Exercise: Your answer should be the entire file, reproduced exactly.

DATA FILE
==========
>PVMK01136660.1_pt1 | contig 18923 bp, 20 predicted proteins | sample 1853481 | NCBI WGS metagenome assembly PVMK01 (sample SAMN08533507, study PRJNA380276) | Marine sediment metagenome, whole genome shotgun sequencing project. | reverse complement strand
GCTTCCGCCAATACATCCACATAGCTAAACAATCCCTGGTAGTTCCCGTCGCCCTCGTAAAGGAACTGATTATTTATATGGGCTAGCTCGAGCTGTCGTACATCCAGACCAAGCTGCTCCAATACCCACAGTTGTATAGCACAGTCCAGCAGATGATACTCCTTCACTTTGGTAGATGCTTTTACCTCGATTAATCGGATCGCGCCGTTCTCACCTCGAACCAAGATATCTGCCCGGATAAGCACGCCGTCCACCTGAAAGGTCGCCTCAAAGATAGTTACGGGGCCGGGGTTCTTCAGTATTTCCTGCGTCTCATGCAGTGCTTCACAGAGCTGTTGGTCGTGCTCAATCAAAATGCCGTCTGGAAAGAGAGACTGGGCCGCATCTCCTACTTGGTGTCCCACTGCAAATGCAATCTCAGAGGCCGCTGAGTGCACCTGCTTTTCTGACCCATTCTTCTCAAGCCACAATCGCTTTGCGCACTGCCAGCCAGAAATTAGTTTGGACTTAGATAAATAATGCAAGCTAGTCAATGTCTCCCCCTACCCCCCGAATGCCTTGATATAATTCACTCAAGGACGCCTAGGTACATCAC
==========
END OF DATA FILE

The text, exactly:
>PVMK01136660.1_pt1 | contig 18923 bp, 20 predicted proteins | sample 1853481 | NCBI WGS metagenome assembly PVMK01 (sample SAMN08533507, study PRJNA380276) | Marine sediment metagenome, whole genome shotgun sequencing project. | reverse complement strand
GCTTCCGCCAATACATCCACATAGCTAAACAATCCCTGGTAGTTCCCGTCGCCCTCGTAAAGGAACTGATTATTTATATGGGCTAGCTCGAGCTGTCGTACATCCAGACCAAGCTGCTCCAATACCCACAGTTGTATAGCACAGTCCAGCAGATGATACTCCTTCACTTTGGTAGATGCTTTTACCTCGATTAATCGGATCGCGCCGTTCTCACCTCGAACCAAGATATCTGCCCGGATAAGCACGCCGTCCACCTGAAAGGTCGCCTCAAAGATAGTTACGGGGCCGGGGTTCTTCAGTATTTCCTGCGTCTCATGCAGTGCTTCACAGAGCTGTTGGTCGTGCTCAATCAAAATGCCGTCTGGAAAGAGAGACTGGGCCGCATCTCCTACTTGGTGTCCCACTGCAAATGCAATCTCAGAGGCCGCTGAGTGCACCTGCTTTTCTGACCCATTCTTCTCAAGCCACAATCGCTTTGCGCACTGCCAGCCAGAAATTAGTTTGGACTTAGATAAATAATGCAAGCTAGTCAATGTCTCCCCCTACCCCCCGAATGCCTTGATATAATTCACTCAAGGACGCCTAGGTACATCAC